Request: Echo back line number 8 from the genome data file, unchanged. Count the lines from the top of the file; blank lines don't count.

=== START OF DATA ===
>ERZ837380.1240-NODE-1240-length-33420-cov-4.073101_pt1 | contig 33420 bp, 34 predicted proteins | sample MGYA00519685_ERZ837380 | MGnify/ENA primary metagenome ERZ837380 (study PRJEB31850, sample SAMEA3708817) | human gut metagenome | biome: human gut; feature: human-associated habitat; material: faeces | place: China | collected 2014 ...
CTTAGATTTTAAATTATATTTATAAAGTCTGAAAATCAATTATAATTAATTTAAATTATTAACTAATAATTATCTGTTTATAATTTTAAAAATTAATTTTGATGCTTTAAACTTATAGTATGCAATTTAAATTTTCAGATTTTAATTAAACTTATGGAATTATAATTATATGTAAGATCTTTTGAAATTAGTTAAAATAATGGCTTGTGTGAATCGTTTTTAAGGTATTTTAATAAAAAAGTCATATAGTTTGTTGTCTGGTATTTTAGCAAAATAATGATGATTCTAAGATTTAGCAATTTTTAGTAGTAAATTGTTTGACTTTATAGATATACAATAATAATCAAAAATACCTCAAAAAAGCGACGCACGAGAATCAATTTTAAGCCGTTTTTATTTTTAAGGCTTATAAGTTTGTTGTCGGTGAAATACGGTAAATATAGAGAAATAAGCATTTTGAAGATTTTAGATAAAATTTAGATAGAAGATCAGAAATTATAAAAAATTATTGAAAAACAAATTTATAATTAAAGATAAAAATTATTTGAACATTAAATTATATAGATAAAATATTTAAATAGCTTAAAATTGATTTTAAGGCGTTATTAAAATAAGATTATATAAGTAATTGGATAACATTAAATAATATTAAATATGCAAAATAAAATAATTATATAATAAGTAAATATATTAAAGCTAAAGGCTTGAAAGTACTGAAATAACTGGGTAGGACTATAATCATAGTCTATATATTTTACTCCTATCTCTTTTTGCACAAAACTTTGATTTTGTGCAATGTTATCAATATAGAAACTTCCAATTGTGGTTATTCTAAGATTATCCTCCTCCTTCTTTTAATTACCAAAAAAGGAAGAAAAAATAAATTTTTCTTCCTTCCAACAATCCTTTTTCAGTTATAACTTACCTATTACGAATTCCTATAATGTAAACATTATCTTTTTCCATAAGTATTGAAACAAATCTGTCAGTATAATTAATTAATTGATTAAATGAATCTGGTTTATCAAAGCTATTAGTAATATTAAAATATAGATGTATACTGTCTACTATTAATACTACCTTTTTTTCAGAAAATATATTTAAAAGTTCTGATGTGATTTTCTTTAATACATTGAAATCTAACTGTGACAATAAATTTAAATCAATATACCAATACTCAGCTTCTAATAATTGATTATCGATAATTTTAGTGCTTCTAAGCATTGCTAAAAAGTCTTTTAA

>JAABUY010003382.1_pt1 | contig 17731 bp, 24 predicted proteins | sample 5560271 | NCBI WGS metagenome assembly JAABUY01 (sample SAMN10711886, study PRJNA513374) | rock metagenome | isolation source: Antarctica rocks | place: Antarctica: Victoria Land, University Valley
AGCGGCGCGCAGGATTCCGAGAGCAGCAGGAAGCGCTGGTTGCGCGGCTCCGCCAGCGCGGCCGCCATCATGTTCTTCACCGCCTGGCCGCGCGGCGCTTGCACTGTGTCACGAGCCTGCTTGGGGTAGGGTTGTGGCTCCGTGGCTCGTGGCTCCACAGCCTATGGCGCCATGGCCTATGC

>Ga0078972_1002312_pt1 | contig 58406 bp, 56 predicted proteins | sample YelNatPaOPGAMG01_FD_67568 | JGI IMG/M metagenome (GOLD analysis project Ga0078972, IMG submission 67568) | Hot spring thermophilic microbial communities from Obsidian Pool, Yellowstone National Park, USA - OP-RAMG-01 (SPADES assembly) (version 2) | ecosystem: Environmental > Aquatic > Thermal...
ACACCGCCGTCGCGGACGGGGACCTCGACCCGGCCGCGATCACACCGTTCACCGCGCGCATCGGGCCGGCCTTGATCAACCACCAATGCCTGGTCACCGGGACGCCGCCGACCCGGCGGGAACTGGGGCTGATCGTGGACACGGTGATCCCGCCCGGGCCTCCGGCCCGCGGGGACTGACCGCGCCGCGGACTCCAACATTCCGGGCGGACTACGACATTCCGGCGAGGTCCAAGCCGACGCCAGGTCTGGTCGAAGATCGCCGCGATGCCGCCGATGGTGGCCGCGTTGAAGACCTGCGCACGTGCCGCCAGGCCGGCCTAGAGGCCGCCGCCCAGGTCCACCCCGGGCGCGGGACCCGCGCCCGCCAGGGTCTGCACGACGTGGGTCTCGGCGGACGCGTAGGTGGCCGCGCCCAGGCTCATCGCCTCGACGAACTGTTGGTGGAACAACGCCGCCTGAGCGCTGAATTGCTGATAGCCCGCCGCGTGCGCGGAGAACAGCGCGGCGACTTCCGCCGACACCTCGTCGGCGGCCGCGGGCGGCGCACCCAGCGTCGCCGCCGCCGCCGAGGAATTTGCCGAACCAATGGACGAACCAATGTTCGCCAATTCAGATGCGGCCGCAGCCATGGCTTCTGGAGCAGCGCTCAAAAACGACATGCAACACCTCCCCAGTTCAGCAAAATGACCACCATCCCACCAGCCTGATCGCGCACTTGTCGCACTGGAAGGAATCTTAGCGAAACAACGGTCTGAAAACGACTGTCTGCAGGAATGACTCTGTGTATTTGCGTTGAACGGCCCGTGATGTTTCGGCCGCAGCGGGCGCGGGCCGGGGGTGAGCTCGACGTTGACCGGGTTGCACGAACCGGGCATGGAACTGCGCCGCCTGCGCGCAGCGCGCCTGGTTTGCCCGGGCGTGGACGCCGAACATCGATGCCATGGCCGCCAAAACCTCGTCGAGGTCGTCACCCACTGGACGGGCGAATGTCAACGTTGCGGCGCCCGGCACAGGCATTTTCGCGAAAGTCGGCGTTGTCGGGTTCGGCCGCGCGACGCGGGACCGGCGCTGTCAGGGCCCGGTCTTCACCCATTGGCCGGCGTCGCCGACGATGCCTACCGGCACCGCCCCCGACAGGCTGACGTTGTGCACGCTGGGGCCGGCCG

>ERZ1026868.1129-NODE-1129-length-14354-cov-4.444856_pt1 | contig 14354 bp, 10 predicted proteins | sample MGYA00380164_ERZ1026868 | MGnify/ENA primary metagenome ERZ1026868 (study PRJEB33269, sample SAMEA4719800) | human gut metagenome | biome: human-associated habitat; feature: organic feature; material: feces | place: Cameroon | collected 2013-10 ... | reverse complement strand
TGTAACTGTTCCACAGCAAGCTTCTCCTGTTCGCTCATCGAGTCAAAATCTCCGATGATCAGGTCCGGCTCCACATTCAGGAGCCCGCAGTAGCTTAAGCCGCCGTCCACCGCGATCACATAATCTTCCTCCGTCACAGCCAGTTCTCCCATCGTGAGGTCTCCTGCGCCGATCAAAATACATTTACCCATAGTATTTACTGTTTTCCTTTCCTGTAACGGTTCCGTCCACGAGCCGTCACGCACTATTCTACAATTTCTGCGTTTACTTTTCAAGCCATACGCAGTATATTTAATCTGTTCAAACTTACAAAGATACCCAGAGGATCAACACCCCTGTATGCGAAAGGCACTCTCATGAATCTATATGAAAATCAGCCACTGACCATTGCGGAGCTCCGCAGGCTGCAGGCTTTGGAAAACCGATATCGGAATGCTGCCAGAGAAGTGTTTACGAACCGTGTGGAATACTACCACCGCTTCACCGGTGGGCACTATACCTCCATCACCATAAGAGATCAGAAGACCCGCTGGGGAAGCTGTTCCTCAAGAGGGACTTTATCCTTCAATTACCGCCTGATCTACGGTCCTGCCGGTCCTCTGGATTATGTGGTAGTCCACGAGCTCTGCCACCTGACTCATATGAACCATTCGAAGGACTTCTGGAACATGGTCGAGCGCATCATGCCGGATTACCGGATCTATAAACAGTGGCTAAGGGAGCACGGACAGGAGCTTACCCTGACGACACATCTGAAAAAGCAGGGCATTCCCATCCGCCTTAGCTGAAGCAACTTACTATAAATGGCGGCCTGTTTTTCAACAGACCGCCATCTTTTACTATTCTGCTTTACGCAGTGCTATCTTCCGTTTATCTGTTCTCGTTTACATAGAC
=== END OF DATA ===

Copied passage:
TGTAACTGTTCCACAGCAAGCTTCTCCTGTTCGCTCATCGAGTCAAAATCTCCGATGATCAGGTCCGGCTCCACATTCAGGAGCCCGCAGTAGCTTAAGCCGCCGTCCACCGCGATCACATAATCTTCCTCCGTCACAGCCAGTTCTCCCATCGTGAGGTCTCCTGCGCCGATCAAAATACATTTACCCATAGTATTTACTGTTTTCCTTTCCTGTAACGGTTCCGTCCACGAGCCGTCACGCACTATTCTACAATTTCTGCGTTTACTTTTCAAGCCATACGCAGTATATTTAATCTGTTCAAACTTACAAAGATACCCAGAGGATCAACACCCCTGTATGCGAAAGGCACTCTCATGAATCTATATGAAAATCAGCCACTGACCATTGCGGAGCTCCGCAGGCTGCAGGCTTTGGAAAACCGATATCGGAATGCTGCCAGAGAAGTGTTTACGAACCGTGTGGAATACTACCACCGCTTCACCGGTGGGCACTATACCTCCATCACCATAAGAGATCAGAAGACCCGCTGGGGAAGCTGTTCCTCAAGAGGGACTTTATCCTTCAATTACCGCCTGATCTACGGTCCTGCCGGTCCTCTGGATTATGTGGTAGTCCACGAGCTCTGCCACCTGACTCATATGAACCATTCGAAGGACTTCTGGAACATGGTCGAGCGCATCATGCCGGATTACCGGATCTATAAACAGTGGCTAAGGGAGCACGGACAGGAGCTTACCCTGACGACACATCTGAAAAAGCAGGGCATTCCCATCCGCCTTAGCTGAAGCAACTTACTATAAATGGCGGCCTGTTTTTCAACAGACCGCCATCTTTTACTATTCTGCTTTACGCAGTGCTATCTTCCGTTTATCTGTTCTCGTTTACATAGAC